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NASA’s Spitzer telescope spots most distant planet yet

NASA’s Spitzer Space Telescope has teamed up with a telescope on the ground to find a remote gas planet about 13,000 light-years away, making it one of the most distant planets known.

Spitzer is trying to solve the puzzle of how planets are distributed throughout our Milky Way galaxy. 

“We don’t know if planets are more common in our galaxy’s central bulge or the disk of the galaxy, which is why these observations are so important,” said Jennifer Yee of the Harvard-Smithsonian Center for Astrophysics, Cambridge, Massachusetts, and a NASA Sagan fellow.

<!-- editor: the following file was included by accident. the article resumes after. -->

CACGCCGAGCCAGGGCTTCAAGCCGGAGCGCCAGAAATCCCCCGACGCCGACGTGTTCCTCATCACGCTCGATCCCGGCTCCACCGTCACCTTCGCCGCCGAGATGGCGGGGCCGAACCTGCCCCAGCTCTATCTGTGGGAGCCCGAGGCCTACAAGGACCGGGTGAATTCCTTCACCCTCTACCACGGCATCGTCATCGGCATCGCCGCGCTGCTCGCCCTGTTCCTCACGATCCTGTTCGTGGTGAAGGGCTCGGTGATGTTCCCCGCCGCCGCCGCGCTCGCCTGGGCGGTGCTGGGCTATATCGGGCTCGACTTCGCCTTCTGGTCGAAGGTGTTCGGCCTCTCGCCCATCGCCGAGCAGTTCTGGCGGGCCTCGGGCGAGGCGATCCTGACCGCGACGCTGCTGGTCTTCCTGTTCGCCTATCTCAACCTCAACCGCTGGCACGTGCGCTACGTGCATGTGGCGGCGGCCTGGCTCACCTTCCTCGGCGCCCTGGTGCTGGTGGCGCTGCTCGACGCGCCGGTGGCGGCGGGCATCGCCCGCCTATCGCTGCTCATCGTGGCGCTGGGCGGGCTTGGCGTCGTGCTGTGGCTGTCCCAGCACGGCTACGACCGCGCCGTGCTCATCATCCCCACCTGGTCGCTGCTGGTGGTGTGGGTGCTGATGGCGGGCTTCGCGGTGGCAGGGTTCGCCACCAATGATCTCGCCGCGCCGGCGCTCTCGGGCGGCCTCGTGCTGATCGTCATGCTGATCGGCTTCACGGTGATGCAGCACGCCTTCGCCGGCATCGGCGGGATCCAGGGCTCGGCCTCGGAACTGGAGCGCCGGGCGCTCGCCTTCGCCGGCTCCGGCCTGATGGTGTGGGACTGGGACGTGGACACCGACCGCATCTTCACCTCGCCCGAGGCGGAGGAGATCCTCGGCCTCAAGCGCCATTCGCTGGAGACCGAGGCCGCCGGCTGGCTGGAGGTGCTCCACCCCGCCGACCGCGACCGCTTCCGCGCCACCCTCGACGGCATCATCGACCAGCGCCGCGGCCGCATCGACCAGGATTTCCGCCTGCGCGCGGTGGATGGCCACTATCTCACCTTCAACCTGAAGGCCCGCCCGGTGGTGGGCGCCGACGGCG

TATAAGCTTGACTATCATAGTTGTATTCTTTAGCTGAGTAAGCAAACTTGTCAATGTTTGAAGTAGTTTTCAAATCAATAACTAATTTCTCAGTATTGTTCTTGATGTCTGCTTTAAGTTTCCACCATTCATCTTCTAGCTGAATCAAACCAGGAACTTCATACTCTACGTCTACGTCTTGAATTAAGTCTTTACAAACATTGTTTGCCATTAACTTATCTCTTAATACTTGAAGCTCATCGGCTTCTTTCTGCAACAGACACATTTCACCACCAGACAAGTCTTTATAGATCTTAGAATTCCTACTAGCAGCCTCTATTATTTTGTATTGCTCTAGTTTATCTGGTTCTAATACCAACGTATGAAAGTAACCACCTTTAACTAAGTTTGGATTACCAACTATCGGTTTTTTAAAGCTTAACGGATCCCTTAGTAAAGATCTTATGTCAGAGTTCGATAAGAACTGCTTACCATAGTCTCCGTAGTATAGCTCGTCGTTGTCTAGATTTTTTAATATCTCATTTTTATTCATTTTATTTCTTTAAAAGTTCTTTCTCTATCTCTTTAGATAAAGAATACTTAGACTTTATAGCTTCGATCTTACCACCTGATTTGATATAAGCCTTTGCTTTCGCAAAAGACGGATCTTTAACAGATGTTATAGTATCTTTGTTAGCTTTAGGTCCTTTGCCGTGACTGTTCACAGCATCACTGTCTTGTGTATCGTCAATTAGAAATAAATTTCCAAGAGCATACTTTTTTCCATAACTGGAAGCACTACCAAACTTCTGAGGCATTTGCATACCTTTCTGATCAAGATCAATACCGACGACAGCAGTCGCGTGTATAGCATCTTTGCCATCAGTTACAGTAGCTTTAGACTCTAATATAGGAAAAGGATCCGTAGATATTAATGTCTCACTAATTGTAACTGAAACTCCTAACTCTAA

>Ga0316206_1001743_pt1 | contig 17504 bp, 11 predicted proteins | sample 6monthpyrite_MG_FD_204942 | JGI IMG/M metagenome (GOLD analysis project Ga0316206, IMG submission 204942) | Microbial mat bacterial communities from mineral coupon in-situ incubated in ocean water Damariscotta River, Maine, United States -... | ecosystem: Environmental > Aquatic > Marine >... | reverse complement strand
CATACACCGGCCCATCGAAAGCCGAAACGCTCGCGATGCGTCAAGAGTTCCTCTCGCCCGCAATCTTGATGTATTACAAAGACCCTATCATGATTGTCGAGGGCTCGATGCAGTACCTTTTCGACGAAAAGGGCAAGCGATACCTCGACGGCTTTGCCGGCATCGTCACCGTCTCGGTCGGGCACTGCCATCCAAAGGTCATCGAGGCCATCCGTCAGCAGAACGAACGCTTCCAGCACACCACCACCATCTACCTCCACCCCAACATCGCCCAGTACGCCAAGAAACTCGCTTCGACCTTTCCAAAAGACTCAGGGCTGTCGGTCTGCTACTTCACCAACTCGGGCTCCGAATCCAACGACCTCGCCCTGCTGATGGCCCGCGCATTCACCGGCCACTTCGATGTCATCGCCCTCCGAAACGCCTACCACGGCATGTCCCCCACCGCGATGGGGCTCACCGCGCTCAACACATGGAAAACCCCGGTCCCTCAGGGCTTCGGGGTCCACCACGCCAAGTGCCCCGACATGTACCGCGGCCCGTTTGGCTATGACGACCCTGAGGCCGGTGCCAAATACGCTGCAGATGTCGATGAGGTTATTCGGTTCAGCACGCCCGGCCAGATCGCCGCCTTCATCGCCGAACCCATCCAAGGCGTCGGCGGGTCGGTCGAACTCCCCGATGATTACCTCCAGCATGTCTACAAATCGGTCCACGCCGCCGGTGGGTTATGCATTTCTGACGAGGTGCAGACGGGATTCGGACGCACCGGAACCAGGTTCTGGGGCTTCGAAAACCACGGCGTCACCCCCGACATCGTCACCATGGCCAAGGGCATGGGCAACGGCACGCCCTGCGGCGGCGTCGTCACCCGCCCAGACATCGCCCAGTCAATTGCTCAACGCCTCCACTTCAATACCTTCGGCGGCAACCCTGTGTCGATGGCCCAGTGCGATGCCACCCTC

Yee is the lead author of one of three new studies that appeared recently in the Astrophysical Journal describing a collaboration between astronomers using Spitzer and the Polish Optical Gravitational Lensing Experiment, or OGLE.

OGLE’s Warsaw Telescope at the Las Campanas Observatory in Chile scans the skies for planets using a method called microlensing. A microlensing event occurs when one star happens to pass in front of another, and its gravity acts as a lens to magnify and brighten the more distant star’s light.

If that foreground star happens to have a planet in orbit around it, the planet might cause a blip in the magnification.

“We’ve mainly explored our own solar neighborhood so far,” said Sebastiano Calchi Novati, a Visiting Sagan Fellow at NASA’s Exoplanet Science Institute at the California Institute of Technology, Pasadena. “Now we can use these single lenses to do statistics on planets as a whole and learn about their distribution in the galaxy.”

Related report: Ancient explosion warps space and time

 

Bill Condie

Bill Condie

Bill Condie is a science journalist based in Adelaide, Australia.

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